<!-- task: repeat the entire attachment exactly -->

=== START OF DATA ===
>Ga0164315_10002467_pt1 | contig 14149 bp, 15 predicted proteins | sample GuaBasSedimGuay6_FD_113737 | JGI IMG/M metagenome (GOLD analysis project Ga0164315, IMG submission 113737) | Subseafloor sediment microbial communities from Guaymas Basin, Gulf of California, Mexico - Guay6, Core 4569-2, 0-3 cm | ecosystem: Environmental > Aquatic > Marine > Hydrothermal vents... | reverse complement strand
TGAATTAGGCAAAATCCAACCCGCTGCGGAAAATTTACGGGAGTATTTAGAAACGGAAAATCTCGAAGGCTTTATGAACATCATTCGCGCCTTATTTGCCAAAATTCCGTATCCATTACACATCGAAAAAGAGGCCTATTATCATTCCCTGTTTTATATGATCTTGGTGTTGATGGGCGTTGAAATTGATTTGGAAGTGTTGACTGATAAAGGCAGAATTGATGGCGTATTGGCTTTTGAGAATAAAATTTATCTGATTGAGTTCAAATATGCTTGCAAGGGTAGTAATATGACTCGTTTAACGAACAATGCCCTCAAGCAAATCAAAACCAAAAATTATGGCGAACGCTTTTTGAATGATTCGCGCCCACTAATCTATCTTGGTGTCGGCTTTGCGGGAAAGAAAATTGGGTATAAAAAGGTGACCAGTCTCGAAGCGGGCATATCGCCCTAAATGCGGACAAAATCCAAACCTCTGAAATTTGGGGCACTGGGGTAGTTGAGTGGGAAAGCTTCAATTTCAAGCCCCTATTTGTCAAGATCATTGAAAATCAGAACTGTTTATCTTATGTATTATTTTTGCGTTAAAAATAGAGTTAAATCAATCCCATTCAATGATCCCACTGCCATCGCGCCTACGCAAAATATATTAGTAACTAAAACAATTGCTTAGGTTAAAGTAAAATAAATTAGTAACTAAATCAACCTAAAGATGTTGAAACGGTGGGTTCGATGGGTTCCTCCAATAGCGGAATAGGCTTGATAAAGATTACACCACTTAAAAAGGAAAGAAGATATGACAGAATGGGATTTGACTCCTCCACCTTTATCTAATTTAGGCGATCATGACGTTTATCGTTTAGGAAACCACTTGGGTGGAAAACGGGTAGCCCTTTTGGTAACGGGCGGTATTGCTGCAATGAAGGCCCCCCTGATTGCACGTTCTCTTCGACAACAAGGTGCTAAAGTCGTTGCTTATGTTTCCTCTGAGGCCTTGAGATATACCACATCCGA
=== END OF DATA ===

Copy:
>Ga0164315_10002467_pt1 | contig 14149 bp, 15 predicted proteins | sample GuaBasSedimGuay6_FD_113737 | JGI IMG/M metagenome (GOLD analysis project Ga0164315, IMG submission 113737) | Subseafloor sediment microbial communities from Guaymas Basin, Gulf of California, Mexico - Guay6, Core 4569-2, 0-3 cm | ecosystem: Environmental > Aquatic > Marine > Hydrothermal vents... | reverse complement strand
TGAATTAGGCAAAATCCAACCCGCTGCGGAAAATTTACGGGAGTATTTAGAAACGGAAAATCTCGAAGGCTTTATGAACATCATTCGCGCCTTATTTGCCAAAATTCCGTATCCATTACACATCGAAAAAGAGGCCTATTATCATTCCCTGTTTTATATGATCTTGGTGTTGATGGGCGTTGAAATTGATTTGGAAGTGTTGACTGATAAAGGCAGAATTGATGGCGTATTGGCTTTTGAGAATAAAATTTATCTGATTGAGTTCAAATATGCTTGCAAGGGTAGTAATATGACTCGTTTAACGAACAATGCCCTCAAGCAAATCAAAACCAAAAATTATGGCGAACGCTTTTTGAATGATTCGCGCCCACTAATCTATCTTGGTGTCGGCTTTGCGGGAAAGAAAATTGGGTATAAAAAGGTGACCAGTCTCGAAGCGGGCATATCGCCCTAAATGCGGACAAAATCCAAACCTCTGAAATTTGGGGCACTGGGGTAGTTGAGTGGGAAAGCTTCAATTTCAAGCCCCTATTTGTCAAGATCATTGAAAATCAGAACTGTTTATCTTATGTATTATTTTTGCGTTAAAAATAGAGTTAAATCAATCCCATTCAATGATCCCACTGCCATCGCGCCTACGCAAAATATATTAGTAACTAAAACAATTGCTTAGGTTAAAGTAAAATAAATTAGTAACTAAATCAACCTAAAGATGTTGAAACGGTGGGTTCGATGGGTTCCTCCAATAGCGGAATAGGCTTGATAAAGATTACACCACTTAAAAAGGAAAGAAGATATGACAGAATGGGATTTGACTCCTCCACCTTTATCTAATTTAGGCGATCATGACGTTTATCGTTTAGGAAACCACTTGGGTGGAAAACGGGTAGCCCTTTTGGTAACGGGCGGTATTGCTGCAATGAAGGCCCCCCTGATTGCACGTTCTCTTCGACAACAAGGTGCTAAAGTCGTTGCTTATGTTTCCTCTGAGGCCTTGAGATATACCACATCCGA